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In sickness or health, a new path will be needed for the British monarchy and the nation | Martin Kettle

On this, at least, everybody can identify with King Charles. His cancer diagnosis this week is a traumatic moment, and not just for him but for his family. It has also triggered instinctive public sympathy, not least for the monarch’s refreshing relative openness about his condition. All this has fired up a powerful media story, made more irresistible by the Prince Harry subplot, that will be part of our national life for months.

But do this week’s events actually have institutional implications for the monarchy? The instant reflex of many will be to say no. The British monarchy’s recent history of adaptiveness, under Queen Elizabeth II and now Charles, points that way too. After all, “the firm” is hardwired for continuity. Seamless adaptation is what the monarchy does. It has been doing it again this week, albeit wrapped in the privileged language in which going back to work becomes the “resumption of duties”. Few politicians have any interest in questioning any aspect of this.

Yet the king’s diagnosis is still a shared national shock. It reverberates more widely than if the sufferer were you or me. It was also very unexpected. Coming so soon after the end of Elizabeth II’s unprecedentedly long reign, it poses governance questions that are unfamiliar to rulers and ruled alike. The country is not used to being presided over by a withdrawn or sick sovereign. This has set people thinking and talking. It is silly to pretend otherwise, and sillier still to disapprove of discussing it.

Looking back, this thinking and talking did not happen enough when Elizabeth II died. She had been there for so long that the transition to Charles occurred in a kind of collective disbelieving daze that the fateful moment had finally arrived. As a result, the national conversation in September 2022 tended mainly to look back to the past, not forward to the future. The new king was already a deeply familiar figure. This ensured as stable and unquestioning a transition as is possible to imagine.

This week’s intimation of royal mortality feels suddenly different. It asks us to take on board properly, in a way that remained secondary in 2022, that this royal reign will be significantly shorter than the last. It whispers insistently to us that one day – still perhaps years off, but perhaps instead disconcertingly soon – both the monarchy and its relationship with the nation will have to evolve again.

This is a bigger question than some would like to believe. Nor should it be ducked. Doubters should instead look at two opinion polls conducted in January. Each reveals a British public whose belief in the monarchy is far more lukewarm and nuanced than you might imagine from watching the news bulletins this week or from reading the papers. They remind us, in particular, that Britain needs to reckon with generational changes, both in public attitudes to the crown and among those who wear it.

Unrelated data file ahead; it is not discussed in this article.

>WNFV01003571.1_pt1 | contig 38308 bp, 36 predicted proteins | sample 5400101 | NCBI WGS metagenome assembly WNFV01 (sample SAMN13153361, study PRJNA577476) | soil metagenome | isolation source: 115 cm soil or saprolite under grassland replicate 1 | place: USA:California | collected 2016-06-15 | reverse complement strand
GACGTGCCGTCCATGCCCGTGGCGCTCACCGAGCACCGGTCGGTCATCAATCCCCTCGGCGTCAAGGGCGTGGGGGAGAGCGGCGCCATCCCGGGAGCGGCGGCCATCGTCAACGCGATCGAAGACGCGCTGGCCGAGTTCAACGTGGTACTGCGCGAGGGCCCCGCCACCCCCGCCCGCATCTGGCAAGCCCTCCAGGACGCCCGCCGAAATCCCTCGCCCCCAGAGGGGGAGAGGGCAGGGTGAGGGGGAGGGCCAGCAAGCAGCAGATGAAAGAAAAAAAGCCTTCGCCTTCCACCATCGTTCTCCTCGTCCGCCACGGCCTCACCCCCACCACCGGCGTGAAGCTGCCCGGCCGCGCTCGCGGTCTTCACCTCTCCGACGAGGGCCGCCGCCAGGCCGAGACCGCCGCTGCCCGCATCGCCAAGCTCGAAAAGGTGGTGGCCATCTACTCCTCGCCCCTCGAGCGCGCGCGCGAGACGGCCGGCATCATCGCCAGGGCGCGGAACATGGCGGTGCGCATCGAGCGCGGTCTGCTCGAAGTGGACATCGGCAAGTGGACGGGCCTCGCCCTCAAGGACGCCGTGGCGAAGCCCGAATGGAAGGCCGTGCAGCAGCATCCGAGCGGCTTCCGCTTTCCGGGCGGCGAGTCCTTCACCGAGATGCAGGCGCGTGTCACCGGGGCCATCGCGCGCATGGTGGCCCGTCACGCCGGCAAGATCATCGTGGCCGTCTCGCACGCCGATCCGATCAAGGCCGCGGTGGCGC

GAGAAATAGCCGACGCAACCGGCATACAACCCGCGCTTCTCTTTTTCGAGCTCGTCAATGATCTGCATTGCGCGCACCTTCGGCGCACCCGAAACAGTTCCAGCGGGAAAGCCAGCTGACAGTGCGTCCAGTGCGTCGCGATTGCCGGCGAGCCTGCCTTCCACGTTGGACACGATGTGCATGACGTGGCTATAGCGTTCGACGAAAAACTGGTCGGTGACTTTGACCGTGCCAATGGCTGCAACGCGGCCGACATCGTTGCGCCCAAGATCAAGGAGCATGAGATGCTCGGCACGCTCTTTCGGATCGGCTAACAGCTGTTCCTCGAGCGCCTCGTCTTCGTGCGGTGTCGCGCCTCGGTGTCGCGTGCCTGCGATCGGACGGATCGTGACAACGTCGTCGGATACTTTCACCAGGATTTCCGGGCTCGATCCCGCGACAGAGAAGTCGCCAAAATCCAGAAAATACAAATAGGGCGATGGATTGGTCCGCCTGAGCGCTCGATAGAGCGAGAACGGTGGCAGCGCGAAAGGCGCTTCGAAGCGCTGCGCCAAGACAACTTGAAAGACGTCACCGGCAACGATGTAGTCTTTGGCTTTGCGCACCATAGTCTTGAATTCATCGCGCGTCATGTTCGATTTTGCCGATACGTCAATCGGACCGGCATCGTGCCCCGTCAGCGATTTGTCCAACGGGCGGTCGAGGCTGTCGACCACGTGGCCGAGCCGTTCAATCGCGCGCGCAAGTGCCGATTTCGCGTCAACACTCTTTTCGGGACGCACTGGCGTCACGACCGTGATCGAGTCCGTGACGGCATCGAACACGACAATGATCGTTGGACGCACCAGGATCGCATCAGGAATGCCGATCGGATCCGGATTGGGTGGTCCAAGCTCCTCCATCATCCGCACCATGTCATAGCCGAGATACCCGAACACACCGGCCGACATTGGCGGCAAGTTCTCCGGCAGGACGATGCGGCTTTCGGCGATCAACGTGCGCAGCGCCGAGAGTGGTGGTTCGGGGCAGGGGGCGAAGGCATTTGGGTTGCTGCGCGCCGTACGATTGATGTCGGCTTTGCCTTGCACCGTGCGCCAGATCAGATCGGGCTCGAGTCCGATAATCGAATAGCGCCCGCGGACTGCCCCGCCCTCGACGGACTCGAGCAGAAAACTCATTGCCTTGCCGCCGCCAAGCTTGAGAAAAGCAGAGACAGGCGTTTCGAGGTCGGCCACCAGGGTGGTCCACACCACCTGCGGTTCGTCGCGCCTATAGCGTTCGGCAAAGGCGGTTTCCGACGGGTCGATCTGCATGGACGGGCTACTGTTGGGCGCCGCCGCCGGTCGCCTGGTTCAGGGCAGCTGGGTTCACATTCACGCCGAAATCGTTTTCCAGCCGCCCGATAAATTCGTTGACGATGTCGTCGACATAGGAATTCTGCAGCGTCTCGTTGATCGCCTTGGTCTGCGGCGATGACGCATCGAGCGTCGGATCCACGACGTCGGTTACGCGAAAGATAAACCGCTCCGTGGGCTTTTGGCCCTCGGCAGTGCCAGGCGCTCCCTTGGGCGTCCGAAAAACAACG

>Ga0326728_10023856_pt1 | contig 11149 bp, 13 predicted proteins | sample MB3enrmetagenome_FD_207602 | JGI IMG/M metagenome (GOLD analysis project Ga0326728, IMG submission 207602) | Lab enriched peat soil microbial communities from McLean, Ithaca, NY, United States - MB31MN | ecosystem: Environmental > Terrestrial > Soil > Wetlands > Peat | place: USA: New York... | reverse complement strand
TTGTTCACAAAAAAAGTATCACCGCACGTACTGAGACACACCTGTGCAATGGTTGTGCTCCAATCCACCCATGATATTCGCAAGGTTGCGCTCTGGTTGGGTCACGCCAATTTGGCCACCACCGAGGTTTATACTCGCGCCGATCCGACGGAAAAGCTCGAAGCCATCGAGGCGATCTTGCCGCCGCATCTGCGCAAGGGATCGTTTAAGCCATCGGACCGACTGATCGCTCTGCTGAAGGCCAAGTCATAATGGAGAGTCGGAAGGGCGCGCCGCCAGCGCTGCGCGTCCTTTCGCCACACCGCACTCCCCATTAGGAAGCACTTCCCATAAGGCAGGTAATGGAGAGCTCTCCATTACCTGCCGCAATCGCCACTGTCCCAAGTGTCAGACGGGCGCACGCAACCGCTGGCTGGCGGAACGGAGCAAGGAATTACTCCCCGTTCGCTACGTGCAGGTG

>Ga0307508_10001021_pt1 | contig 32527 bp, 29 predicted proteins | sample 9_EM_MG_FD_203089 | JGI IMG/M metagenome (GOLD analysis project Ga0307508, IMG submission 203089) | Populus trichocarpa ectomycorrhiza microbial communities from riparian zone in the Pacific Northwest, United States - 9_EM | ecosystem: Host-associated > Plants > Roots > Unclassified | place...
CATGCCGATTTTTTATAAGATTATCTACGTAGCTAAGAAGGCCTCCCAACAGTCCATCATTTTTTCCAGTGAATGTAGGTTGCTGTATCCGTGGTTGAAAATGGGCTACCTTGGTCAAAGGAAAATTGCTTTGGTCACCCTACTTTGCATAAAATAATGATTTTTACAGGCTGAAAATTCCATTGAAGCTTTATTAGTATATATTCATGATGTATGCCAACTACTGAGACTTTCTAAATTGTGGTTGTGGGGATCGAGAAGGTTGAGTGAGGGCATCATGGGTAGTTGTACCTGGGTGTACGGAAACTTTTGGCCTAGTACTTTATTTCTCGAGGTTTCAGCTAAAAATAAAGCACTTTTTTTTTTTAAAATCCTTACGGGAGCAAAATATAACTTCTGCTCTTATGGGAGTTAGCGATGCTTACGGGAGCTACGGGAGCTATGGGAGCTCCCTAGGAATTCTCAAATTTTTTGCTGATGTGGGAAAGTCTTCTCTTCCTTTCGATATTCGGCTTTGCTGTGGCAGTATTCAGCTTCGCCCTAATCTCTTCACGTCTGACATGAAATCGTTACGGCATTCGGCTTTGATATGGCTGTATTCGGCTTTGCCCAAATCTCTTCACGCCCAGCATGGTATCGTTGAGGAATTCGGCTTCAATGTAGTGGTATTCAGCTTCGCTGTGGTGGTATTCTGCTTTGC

The polls, by Savanta and YouGov, have produced strikingly similar headline findings. In Savanta’s poll, 48% of adults say they would prefer Britain to have a monarchy, against 32% who prefer an elected head of state, with 20% saying they don’t know. YouGov’s figures, in answer to a similarly worded question, are 45% for monarchy, 31% for an elected head of state and 24% who don’t know. Older voters are more emphatically monarchist in both polls. Among younger voters, however, there was a clear preference for replacing the monarchy with an elected head of state.

None of this should be taken to imply that Britons, even the younger ones, are bursting with republican enthusiasm. They are not. Other polling questions on monarchy also show less stark divides. But two polls in recent weeks both showing that, for the first time ever according to the Republic campaign group, the monarchy lacks the overall majority support of the population should make politicians, as well as courtiers, think. So, in particular, should the confirmation in both the polls that younger adult Britons are far less committed to the monarchy than their parents or grandparents were. And this generation gap seems to be widening.

There are also striking differences between particular parts of Britain. In the YouGov poll, there are more people in support of an elected head of state, as opposed to a monarchy, in Northern Ireland, Scotland and London. This is a reminder, nevertheless, that the monarchy is one of the relatively few British institutions that actively promotes a UK-wide sense of identity. King Charles seems to be notably well aware of this. Unionism comes very naturally to him. But how far is that true of his son Prince William, who grew up during the years when the bonds of the UK were weakening?

In his new book Fractured Union, Prof Michael Kenny of Cambridge University analyses three contrasting constitutional paths facing the UK: break-up, overarching reform and gradual evolution. Of these, he argues, the third is the most likely. But it is not the easy option. As Kenny stresses, the pragmatic evolutionary path also requires the constant management of a national dissensus, not a national consensus. It requires enormous care and sensitivity. Modern British politics has not been very good at that, to put it mildly.

The king’s cancer is a reminder that a similar choice between abolition, reform and evolution inevitably faces the monarchy. Britons are divided, not united. The public appetite for opening up these questions and examining them may be low, especially when compared with other, more pressing problems. But even if the king returns to relative health, the issues will not go away.

  • Martin Kettle is a Guardian columnist